Offshore winds from the north and northeast are forecast to reach sustained speeds of up to 40 mph on the mountains and ridges, and 30 mph in the valleys. The gusts are expected to be fastest in the North Bay mountains and East Bay hills, cresting at 70 mph or more. Areas at lower elevations could still see gusts of up to 50 mph.

“These are winds that can potentially bring down power lines, so people need to be prepared, have batteries and their phones charged,” King said.

On Friday, Pacific Gas & Electric Co. began notifying customers it may preemptively cut power to avoid energized lines from sparking a wildland fire.

The alerts coincided with the anniversary of last year’s Kincade fire, which sparked in the Mayacamas Mountains during a planned power outage. The blaze grew to 77,758 acres and at one point forced the evacuation of nearly 200,000 Sonoma County residents before it was contained. It is the largest recorded wildfire in Sonoma County’s history.

About 466,000 homes and businesses in 38 counties across Northern and Central California could be affected by the latest shut-offs if the utility decides they are needed, said Tostado, the PG&E spokeswoman.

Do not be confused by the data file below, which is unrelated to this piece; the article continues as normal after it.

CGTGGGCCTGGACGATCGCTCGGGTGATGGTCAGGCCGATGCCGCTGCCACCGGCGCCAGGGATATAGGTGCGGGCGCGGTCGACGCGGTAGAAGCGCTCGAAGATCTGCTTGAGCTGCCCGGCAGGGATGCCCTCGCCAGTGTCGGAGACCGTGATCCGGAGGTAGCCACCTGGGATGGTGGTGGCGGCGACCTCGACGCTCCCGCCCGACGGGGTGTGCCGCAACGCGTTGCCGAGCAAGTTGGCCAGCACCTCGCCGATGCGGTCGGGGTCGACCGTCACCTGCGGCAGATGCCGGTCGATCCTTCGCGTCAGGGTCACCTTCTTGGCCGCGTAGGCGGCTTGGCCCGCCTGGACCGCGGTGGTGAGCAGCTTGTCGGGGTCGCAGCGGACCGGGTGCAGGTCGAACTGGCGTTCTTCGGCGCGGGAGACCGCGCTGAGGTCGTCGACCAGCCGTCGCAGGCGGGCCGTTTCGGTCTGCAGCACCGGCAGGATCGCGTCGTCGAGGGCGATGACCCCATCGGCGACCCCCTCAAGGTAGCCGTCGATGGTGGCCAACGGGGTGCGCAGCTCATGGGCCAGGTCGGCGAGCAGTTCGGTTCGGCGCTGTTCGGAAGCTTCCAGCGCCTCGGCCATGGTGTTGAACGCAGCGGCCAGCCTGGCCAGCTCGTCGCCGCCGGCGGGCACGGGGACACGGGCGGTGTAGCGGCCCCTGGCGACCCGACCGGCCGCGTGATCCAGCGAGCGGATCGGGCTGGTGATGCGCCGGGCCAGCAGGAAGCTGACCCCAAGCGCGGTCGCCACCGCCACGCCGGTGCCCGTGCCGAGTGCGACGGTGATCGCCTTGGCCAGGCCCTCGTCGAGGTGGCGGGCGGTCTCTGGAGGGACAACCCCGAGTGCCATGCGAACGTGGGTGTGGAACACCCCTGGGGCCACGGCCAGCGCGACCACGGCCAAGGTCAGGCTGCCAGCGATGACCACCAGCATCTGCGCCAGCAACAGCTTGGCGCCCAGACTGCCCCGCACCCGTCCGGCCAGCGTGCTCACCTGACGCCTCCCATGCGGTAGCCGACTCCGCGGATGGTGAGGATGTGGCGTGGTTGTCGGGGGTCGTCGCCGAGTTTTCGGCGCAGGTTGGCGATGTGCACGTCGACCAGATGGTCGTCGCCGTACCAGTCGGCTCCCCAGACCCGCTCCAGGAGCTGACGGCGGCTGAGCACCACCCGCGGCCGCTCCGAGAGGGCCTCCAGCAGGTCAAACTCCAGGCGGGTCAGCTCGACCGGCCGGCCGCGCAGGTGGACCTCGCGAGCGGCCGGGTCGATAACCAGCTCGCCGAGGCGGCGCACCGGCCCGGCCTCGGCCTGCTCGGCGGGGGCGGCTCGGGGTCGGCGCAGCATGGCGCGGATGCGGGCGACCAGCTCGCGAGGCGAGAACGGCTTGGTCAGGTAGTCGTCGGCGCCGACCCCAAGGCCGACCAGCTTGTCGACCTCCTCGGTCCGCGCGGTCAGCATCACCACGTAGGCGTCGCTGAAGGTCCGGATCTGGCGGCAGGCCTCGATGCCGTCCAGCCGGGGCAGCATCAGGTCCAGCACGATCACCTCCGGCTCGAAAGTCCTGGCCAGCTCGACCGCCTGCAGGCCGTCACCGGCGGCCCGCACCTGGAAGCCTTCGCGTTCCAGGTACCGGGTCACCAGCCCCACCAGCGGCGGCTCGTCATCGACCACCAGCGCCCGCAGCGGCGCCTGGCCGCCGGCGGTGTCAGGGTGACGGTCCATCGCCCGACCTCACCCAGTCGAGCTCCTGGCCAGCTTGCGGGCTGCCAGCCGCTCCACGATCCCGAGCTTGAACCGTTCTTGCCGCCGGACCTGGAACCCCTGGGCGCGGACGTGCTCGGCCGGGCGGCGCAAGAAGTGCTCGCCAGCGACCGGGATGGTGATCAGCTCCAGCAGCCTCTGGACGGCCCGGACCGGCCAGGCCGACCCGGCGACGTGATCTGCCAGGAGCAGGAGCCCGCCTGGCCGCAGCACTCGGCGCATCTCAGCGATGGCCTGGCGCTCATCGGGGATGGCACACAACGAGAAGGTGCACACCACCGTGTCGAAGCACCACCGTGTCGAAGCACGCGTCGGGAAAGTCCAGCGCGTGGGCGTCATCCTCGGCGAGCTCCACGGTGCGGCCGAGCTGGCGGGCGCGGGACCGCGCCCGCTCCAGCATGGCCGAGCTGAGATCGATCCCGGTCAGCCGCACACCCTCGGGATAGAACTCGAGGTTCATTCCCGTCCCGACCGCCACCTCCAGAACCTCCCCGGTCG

Of those, 38,119 would be in Sonoma County, according to the utility’s estimates on Friday. More than a third, or 15,053, would be in the Santa Rosa city limits.

Nearly 23,000 would be in unincorporated land on both sides of Highway 101, including an area west of Healdsburg down to Occidental and a patchy slice of land spanning much of the east Sonoma County border, the PG&E website said.

Santa Rosa officials were preparing to open their emergency operations center on Sunday as a precaution and the city’s police and fire departments would add staffing over the course of the day, City Councilman Chris Rogers said on Facebook.

PG&E forecasts showed the outages could additionally affect 15,600 homes and businesses in Napa County, another 20,000 in Marin County and more than 31,000 in Lake County.

Nearly all the shut-offs in the state, including the ones in Sonoma County, would begin on Sunday and last through Tuesday, the utility said.